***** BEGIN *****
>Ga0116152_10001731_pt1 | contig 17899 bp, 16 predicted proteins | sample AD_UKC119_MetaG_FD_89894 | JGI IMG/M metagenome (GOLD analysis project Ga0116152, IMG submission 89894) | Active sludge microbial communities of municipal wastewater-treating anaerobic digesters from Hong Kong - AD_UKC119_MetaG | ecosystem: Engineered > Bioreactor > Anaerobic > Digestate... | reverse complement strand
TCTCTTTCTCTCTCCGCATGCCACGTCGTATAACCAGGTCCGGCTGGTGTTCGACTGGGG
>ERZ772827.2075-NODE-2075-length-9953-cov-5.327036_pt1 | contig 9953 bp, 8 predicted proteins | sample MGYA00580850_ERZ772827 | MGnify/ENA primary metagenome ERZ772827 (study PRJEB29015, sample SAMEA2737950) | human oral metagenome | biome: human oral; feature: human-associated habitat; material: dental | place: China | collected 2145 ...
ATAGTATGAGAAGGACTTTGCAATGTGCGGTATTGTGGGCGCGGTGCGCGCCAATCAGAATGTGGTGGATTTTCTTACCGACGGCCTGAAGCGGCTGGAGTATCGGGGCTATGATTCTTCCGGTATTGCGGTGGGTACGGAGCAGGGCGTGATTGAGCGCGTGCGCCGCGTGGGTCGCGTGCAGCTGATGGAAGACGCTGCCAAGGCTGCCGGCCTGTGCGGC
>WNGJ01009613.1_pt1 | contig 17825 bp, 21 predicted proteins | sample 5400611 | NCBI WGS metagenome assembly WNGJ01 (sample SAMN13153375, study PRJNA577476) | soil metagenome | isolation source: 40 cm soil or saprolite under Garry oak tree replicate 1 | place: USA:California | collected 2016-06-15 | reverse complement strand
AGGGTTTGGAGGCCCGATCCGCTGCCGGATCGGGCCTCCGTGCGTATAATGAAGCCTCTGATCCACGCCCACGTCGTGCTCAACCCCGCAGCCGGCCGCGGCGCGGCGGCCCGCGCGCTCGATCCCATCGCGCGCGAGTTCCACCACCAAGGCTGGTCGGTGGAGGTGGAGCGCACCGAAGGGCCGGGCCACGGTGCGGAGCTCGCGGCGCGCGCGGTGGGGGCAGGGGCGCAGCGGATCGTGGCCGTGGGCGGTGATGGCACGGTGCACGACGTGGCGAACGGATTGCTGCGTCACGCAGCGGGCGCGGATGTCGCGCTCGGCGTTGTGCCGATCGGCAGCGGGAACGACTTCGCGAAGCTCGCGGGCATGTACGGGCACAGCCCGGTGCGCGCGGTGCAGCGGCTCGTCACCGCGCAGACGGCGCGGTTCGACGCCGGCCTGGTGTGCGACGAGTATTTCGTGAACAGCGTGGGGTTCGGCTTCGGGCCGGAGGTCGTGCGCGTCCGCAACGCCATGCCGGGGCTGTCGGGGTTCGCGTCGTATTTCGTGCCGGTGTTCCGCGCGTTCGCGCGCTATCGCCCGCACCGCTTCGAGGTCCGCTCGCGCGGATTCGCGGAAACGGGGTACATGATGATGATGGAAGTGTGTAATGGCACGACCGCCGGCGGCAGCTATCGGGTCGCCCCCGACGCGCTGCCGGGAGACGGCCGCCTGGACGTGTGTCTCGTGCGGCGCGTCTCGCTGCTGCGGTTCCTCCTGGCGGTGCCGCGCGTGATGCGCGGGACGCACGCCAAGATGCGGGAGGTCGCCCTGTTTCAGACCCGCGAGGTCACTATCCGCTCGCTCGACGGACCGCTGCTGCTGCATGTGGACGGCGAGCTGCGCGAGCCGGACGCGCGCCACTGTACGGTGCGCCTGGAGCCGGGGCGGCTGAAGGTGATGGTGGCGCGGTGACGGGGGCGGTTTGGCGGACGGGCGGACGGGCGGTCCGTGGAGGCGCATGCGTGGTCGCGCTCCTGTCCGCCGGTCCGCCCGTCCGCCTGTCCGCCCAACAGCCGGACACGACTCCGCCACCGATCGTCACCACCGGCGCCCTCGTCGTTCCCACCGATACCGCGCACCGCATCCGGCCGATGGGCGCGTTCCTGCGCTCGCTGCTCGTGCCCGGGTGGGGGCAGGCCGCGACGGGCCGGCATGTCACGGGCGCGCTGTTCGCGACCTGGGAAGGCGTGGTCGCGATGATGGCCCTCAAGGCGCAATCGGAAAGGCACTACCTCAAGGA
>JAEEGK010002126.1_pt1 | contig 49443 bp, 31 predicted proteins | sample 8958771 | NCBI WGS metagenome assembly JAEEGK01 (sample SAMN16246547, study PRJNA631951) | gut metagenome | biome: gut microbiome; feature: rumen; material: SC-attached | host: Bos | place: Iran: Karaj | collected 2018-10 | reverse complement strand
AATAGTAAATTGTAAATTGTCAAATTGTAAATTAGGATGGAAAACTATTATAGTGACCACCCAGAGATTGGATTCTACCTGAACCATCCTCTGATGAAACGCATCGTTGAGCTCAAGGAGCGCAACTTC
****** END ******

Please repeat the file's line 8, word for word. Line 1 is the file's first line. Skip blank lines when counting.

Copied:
AATAGTAAATTGTAAATTGTCAAATTGTAAATTAGGATGGAAAACTATTATAGTGACCACCCAGAGATTGGATTCTACCTGAACCATCCTCTGATGAAACGCATCGTTGAGCTCAAGGAGCGCAACTTC